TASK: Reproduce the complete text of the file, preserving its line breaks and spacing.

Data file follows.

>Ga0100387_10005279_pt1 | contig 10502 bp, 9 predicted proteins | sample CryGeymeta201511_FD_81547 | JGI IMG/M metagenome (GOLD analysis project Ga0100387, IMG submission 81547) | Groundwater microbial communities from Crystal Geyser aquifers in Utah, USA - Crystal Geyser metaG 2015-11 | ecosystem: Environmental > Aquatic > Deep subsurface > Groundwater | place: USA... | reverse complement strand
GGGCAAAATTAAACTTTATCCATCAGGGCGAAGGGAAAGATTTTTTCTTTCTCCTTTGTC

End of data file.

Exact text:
>Ga0100387_10005279_pt1 | contig 10502 bp, 9 predicted proteins | sample CryGeymeta201511_FD_81547 | JGI IMG/M metagenome (GOLD analysis project Ga0100387, IMG submission 81547) | Groundwater microbial communities from Crystal Geyser aquifers in Utah, USA - Crystal Geyser metaG 2015-11 | ecosystem: Environmental > Aquatic > Deep subsurface > Groundwater | place: USA... | reverse complement strand
GGGCAAAATTAAACTTTATCCATCAGGGCGAAGGGAAAGATTTTTTCTTTCTCCTTTGTC